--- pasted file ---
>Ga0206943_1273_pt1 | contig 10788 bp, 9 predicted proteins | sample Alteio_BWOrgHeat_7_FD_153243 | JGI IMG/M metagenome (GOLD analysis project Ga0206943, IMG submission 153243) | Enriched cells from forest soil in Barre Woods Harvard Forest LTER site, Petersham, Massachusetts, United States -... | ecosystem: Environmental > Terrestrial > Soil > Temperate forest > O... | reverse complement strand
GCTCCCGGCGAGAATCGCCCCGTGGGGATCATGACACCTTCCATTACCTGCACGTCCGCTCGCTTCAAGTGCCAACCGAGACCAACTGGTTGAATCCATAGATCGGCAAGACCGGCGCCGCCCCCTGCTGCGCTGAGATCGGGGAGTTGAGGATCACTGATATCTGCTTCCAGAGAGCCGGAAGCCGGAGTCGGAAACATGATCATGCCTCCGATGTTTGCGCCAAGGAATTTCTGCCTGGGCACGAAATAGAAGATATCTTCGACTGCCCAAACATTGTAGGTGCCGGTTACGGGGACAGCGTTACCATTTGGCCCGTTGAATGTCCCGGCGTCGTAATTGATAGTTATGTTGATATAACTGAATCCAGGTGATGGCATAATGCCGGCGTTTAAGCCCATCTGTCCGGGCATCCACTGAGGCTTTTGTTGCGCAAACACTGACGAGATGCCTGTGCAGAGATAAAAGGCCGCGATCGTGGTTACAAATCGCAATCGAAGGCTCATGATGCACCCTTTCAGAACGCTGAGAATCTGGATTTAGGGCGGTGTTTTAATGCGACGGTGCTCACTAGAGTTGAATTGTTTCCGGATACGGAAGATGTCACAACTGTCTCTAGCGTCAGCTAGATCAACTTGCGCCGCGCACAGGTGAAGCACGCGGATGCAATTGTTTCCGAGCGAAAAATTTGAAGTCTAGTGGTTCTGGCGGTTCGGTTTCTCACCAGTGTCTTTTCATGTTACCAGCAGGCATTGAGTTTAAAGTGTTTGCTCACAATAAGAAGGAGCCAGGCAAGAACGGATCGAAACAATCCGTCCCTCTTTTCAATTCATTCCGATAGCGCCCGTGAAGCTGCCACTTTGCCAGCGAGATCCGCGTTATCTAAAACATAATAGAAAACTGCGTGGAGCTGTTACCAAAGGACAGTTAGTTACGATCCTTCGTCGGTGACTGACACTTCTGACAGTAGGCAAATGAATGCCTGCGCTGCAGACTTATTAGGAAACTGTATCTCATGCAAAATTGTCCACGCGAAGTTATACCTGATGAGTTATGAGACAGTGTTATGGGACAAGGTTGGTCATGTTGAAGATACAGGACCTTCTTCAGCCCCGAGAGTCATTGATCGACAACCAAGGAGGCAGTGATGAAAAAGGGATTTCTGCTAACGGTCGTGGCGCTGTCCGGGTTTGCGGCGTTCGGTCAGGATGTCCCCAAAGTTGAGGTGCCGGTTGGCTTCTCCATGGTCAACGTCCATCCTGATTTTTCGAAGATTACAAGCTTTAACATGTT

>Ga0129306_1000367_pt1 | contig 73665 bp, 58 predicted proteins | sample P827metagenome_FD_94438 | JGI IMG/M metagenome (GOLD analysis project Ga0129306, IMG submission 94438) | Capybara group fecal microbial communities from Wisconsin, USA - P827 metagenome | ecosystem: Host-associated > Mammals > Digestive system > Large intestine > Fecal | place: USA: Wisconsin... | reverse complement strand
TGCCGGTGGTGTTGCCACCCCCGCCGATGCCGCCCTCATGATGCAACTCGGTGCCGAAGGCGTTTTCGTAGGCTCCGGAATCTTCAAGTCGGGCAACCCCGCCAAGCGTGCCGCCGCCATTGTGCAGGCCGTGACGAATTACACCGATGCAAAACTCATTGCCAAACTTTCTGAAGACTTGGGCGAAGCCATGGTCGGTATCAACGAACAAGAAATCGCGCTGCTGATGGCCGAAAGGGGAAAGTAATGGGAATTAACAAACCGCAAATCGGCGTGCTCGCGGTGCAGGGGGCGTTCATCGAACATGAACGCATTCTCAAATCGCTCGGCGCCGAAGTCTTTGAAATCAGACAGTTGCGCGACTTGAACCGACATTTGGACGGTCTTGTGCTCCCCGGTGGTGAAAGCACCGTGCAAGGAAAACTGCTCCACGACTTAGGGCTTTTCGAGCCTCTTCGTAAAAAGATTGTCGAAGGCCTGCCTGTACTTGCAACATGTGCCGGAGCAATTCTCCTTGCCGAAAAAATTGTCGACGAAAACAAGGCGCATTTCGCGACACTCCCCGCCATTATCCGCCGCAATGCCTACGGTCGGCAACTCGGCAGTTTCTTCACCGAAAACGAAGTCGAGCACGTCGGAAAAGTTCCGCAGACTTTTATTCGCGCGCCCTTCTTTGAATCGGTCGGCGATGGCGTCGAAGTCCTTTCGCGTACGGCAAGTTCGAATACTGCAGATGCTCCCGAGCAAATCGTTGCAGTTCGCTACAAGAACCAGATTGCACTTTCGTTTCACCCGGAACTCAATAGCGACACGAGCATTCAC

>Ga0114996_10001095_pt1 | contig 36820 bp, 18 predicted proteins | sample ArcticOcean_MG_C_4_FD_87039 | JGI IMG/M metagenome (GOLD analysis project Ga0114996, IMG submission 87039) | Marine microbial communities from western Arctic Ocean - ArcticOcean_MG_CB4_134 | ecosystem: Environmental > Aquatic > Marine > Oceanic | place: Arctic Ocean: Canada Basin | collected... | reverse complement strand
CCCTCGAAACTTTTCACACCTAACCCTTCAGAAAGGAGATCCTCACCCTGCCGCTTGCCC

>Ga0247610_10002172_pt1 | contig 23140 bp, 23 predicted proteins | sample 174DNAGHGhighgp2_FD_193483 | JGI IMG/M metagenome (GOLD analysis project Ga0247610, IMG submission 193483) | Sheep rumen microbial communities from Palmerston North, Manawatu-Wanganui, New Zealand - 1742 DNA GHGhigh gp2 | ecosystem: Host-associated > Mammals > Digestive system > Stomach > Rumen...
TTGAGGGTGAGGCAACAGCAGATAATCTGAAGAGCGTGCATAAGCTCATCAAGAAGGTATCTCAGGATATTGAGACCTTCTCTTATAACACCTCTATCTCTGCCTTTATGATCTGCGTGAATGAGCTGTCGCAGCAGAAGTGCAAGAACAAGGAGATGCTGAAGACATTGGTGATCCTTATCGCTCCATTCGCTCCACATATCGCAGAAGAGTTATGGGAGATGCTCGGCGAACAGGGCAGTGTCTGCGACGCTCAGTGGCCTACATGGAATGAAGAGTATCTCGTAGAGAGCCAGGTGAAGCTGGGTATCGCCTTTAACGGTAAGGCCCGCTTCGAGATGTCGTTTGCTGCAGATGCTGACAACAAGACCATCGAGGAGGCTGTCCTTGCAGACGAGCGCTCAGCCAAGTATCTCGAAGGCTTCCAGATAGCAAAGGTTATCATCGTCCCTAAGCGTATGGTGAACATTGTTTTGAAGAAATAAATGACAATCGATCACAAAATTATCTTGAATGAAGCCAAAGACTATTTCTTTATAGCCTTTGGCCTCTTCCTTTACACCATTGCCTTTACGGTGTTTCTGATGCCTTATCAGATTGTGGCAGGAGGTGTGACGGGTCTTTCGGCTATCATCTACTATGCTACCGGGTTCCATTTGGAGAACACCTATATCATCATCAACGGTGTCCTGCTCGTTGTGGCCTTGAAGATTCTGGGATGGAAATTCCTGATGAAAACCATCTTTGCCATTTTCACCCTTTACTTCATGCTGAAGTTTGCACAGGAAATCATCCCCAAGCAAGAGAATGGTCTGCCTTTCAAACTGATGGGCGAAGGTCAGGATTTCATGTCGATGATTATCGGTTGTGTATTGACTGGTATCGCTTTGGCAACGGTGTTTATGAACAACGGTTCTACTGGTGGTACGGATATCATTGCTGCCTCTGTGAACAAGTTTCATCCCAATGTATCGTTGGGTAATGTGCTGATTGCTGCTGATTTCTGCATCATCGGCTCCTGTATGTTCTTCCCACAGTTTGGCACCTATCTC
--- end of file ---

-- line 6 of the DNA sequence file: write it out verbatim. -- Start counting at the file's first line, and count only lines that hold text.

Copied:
CCCTCGAAACTTTTCACACCTAACCCTTCAGAAAGGAGATCCTCACCCTGCCGCTTGCCC